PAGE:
O'er the land of the free and the home of the brave!
I guess Francis Scott Key forgot to add the words "Except in Ohio."here.
The video game history started in a strange and complicated way and it is important to avoid confusions with what happened in the 1950s and 1960s. The real video game history started with Ralph Baer as early as 1951. One very important thing to remember is how the video game has been defined in the 1960s before modern tehnologies allowed video games to be played on computers.I'm not that old, but I certainly don't have any childhood memories of people camping out in front of a store for three weeks to purchase a Pong game. I guess we were either smarter then or just had better things to do with our lives.
A video game is defined as an appartus that displays games using RASTER VIDEO equipment: a television set, a monitor, etc. In the 1950s and 1960s, computers were not only exceedingly expensive, but used a technology that could not allow integrating them into a video game system. Only mainframes could allow playing a few games. These games qualified as COMPUTER games, not VIDEO games. ...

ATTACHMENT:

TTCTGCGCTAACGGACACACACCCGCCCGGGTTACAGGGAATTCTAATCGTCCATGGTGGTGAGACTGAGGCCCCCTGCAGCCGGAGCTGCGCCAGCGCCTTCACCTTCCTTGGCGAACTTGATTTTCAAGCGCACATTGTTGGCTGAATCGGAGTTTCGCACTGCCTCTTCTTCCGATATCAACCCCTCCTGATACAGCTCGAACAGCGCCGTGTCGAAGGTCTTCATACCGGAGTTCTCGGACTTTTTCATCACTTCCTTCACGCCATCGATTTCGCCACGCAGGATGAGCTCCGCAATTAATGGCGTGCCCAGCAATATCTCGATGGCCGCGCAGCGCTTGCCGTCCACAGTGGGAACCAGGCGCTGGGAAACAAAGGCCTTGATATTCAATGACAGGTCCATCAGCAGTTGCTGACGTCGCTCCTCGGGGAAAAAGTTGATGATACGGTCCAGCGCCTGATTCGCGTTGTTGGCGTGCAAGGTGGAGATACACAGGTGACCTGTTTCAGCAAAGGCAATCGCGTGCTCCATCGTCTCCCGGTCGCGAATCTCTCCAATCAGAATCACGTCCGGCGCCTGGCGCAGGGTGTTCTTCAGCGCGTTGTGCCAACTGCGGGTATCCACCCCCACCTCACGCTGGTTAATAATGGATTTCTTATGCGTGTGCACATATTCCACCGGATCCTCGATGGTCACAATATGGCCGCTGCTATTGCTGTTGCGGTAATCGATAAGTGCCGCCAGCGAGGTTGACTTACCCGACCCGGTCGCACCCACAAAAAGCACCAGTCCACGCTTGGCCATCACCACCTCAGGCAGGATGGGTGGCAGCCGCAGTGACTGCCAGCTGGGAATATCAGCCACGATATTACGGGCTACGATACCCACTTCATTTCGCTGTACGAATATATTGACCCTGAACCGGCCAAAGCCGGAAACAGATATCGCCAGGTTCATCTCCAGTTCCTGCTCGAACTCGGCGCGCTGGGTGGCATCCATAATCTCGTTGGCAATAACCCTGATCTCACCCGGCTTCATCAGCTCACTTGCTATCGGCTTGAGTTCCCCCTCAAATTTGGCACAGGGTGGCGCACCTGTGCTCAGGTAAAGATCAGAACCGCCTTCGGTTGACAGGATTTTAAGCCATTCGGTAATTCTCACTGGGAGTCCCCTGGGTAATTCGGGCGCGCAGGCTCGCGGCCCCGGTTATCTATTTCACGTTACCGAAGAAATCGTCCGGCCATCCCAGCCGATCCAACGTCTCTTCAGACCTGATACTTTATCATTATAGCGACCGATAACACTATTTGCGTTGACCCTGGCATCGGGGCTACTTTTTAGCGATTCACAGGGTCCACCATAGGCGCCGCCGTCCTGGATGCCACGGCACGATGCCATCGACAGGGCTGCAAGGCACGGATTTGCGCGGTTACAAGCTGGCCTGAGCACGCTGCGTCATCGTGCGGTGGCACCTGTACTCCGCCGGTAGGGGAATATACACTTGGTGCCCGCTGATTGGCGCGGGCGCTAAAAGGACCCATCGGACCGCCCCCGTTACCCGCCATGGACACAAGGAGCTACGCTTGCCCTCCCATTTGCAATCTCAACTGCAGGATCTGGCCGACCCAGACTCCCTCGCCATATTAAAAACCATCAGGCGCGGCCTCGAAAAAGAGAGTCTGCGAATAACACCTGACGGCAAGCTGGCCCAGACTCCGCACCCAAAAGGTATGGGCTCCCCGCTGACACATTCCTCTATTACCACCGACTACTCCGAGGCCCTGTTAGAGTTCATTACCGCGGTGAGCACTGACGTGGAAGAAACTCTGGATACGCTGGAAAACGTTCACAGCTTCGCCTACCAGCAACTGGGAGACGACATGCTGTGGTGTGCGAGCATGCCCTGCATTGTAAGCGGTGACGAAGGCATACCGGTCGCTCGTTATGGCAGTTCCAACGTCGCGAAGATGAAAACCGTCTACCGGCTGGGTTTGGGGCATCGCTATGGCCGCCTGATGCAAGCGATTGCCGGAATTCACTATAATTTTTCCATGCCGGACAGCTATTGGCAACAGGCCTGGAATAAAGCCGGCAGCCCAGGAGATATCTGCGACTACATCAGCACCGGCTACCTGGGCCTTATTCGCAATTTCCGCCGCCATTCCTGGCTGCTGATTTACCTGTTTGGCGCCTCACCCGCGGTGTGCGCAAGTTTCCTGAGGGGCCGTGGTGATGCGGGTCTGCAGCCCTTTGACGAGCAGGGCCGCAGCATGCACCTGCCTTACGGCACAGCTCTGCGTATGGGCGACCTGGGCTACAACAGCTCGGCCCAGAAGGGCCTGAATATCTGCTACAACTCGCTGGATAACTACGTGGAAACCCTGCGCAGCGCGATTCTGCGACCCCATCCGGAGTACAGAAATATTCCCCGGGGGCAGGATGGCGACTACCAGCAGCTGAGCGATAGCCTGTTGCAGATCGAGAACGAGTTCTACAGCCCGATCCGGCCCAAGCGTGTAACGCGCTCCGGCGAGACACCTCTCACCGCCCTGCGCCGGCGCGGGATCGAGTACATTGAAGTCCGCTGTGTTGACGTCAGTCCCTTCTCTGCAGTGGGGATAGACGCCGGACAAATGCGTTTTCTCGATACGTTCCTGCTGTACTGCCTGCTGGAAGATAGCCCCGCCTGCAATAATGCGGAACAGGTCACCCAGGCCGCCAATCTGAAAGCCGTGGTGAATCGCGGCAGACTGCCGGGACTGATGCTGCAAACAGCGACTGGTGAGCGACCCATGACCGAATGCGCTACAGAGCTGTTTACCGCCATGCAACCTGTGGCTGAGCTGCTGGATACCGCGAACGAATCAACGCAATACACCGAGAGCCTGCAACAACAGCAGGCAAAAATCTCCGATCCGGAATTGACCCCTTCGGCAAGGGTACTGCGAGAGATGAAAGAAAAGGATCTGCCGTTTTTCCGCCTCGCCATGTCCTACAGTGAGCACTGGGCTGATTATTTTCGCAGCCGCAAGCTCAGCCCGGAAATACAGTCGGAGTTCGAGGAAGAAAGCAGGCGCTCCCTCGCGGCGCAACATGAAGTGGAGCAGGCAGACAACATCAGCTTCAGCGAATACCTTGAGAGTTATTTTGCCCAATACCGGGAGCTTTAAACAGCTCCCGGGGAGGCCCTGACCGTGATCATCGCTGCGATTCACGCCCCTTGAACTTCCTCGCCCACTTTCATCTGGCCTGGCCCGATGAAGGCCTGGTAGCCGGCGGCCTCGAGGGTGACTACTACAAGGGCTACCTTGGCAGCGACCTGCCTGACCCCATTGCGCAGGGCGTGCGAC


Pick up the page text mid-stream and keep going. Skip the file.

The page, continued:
... In 1966, Ralph Baer worked again on his 1951 TV game idea and designed a series of seven prototypes that played several video games. The first playable video game was a Chase Game: two squares chasing each other. The last prototype built in 1968 (also known as Brown Box) played Ball & Paddle games, Target Shooting games, and more. After several demonstrations to TV manufacturers, Magnavox signed an agreement in 1971 and the first video game system was released in May 1972: Odyssey. The history of PONG games and derivates just started, would spread all over the globe, and die in the early 1980s.
In the USA, it started on May 1972 with the Magnavox Odyssey (first home video game) and Atari in November 1972 (their first PONG arcade game). Atari's game was quickly copied and improved in 1973. Later in 1975, home video games became popular and were sold by numerous companies. Some like Executive Games started from a five-student MIT project. Others like First Dimension ran a poor business and did not survive the strong competition from Atari, Sears, Coleco, Magnavox and others.